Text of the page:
Immediately after the liberation of the Kharkiv region, the largest of the already known mass graves of the full-scale war was discovered in the forest near Izium. During the occupation, 447 people – mostly civilians – were buried here. The exhumed bodies were taken to Kharkiv to conduct an examination and identify the cause of death. New burials are still being found in the region.
The Slidstvo.Info journalists visited Izium to find out how the local morgue workers cope with so many people killed and tortured by Russian soldiers.
“PEOPLE SHOULD NOT SEE THIS”
“Straight ahead, and then you will understand by the smell,” doctors of the Izium Central City Hospital explain to journalists how to get to the morgue.
A few dozen meters to the small one-story building, the smell of corpses is really clearly sensed. At the entrance, with his hands over his face, sits a man in a white coat smeared with dirt and blood. It’s Vadym, he has been working here as an orderly for 10 years: he carries and performs autopsies of bodies, packs them in bags.
“People should not see this, please, they should not see it. It’s very scary. Don’t,” the orderly repeats, lighting a cigarette. Despite his considerable experience of working with the dead, Vadym seems to be having the hardest time now.
“I just can’t… How much more… How much more? They are bringing and bringing. They (Russians – ed.) have already f*cked up half of Ukraine,” the man says.
Izium morgue worked during the occupation of Kharkiv region by Russians. Employees first came to work in April. However, then they mostly issued only death certificates. It was impossible to conduct autopsies without water, light and heating.
“I came to work on April 20. There was still shooting around, so we were falling on the floor and saw how the “cassettes” (cluster shells – ed.) exploded. Sometimes you walk along the road and see it falling in front of you. You lean against the wall somewhere… It was a miracle we survived,” recalls Valentina Barchan, a laboratory assistant at the Izium morgue.
There were three people left in the morgue: a laboratory assistant, a pathologist and a forensic expert. All were retired, but continued to work because there was no one to replace them.
“KILLED BECAUSE HE DID NOT GIVE BACK THE CAR”
In early May, a group of Russian soldiers with machine guns visited the morgue. One of the men said his name was Akhmet, he was from Chechnya and had been fighting for 26 years.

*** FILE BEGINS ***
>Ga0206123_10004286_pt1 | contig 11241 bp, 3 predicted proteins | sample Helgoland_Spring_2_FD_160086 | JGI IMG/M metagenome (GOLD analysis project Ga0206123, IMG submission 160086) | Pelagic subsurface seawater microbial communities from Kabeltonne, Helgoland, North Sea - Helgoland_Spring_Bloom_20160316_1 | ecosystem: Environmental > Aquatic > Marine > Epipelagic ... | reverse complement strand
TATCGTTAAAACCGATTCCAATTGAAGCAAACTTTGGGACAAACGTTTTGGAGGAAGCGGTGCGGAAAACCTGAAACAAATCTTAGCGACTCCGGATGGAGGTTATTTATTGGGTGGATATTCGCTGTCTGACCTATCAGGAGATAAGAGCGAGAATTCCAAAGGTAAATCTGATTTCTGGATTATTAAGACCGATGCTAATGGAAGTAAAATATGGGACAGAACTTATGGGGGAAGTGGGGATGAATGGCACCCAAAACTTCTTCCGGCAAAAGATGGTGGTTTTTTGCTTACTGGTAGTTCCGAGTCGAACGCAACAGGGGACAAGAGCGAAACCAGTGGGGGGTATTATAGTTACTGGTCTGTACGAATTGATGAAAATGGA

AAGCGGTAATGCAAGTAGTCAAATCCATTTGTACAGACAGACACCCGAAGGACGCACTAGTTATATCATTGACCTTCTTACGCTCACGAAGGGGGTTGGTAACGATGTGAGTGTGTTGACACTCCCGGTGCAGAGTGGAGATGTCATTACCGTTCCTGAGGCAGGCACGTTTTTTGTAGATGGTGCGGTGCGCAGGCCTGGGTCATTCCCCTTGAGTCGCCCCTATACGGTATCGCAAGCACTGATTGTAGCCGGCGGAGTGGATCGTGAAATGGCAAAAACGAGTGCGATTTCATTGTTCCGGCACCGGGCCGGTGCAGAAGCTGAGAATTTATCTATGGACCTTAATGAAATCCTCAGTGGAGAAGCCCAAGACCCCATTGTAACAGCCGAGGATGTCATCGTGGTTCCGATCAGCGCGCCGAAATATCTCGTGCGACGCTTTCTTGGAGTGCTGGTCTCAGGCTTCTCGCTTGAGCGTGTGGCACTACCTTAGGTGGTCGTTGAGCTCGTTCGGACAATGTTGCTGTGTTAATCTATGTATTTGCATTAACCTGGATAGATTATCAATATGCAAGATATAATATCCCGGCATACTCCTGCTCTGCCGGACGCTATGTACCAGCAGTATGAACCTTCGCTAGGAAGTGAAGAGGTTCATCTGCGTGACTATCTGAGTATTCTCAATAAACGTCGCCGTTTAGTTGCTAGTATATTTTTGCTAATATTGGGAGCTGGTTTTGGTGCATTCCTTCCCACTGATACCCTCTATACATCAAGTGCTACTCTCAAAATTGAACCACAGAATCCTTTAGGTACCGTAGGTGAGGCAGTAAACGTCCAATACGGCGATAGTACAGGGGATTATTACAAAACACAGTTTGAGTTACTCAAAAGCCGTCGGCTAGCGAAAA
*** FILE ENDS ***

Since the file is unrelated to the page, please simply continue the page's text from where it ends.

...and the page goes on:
The Russians saw the car of a forensic expert Volodymyr Zdebsky parked nearby and demanded to give it back, but the man refused.
“He said: “Well, I’m disabled, I had my leg amputated a year ago, there is a manual control in the car. No one can drive it but me,” says Valentyna.
According to the woman, this answer did not satisfy the Russian military. One of them shot first at the ceiling and then shot the forensic expert. It happened on May 7.
“And so on the 7th he lay on the table in the office, on the 8th too, on May 9 – a holiday, and only on the 10th the body was picked up and taken to Belgorod (a city in the Russian Federation – ed.) for an autopsy,” the laboratory assistant said.
The body of the forensic expert has not yet been found. The prosecutor’s office of Kharkiv oblast assumes that after the autopsy it was not returned from the territory of the Russian Federation.
“THE BODIES WERE LYING – IT WAS IMPOSSIBLE TO WALK THROUGH”
The morgue did not have enough staff to cope with all the bodies that were brought here during the occupation and after the liberation of the city. In a small two-room building, the dead in black bags were lying right on top of each other.
“There were so many that it was impossible to walk through. Just imagine, about 30–32 bodies. We usually have no more than 5–7. And this heat, rot, this smell,” Valentyna Barchan recalls.
The woman says that for the last six months she has been crying a lot. Especially when she sees the bodies of soldiers in the morgue.
“I feel so sorry for these children. I look at their passports, and they are 40–42 years old. What are they dying for?” Valentyna says.
Dozens of exhumed bodies have accumulated in the morgue due to the lack of a specialist. The hospital explains that it is difficult to find a replacement.
“If everything rested only on the lack of housing, it would be a one-sided coverage of the problem. We are located in such a zone that explosions are still heard, and at night you can see the fire, so there are not many people willing to go close to the combat zone,” says Yuriy Kuznetsov, trauma surgeon at the Izium Central Hospital.
The temporary solution was to involve specialists from other regions. The first to arrive at the Izium morgue was a colleague from the Zhytomyr region. He helped with autopsies of the bodies. It is planned that forensic experts from different medical institutions will come here on two-week business trips.
THOSE EXHUMED IN SEPTEMBER HAVE NOT YET BEEN BURIED
Some of the victims found in the forest near Izium have not yet been buried. Their identities are being found through DNA samples of relatives, which have been collected by specialists of the mobile laboratory for about a month.
Employees of the Prosecutor’s Office of the Kharkiv oblast have developed an instruction according to which people can take DNA samples and send them even from abroad to Ukraine.
“The algorithm is as follows: use ear sticks to take saliva from the mouth, put it in an envelope, and shoot it on video. After that, put a flash drive or disk in this envelope and send it to our investigation department. We will be able to use this material evidence in criminal proceedings in the future,” explains Dmytro Chubenko, spokesman for the Prosecutor’s Office of the Kharkiv oblast.
In general, in two months after the de-occupation of Kharkiv region, law enforcement officers have already found more than 650 bodies of murdered Ukrainians. At least 30 of them are still unidentified.
The video has English subtitles.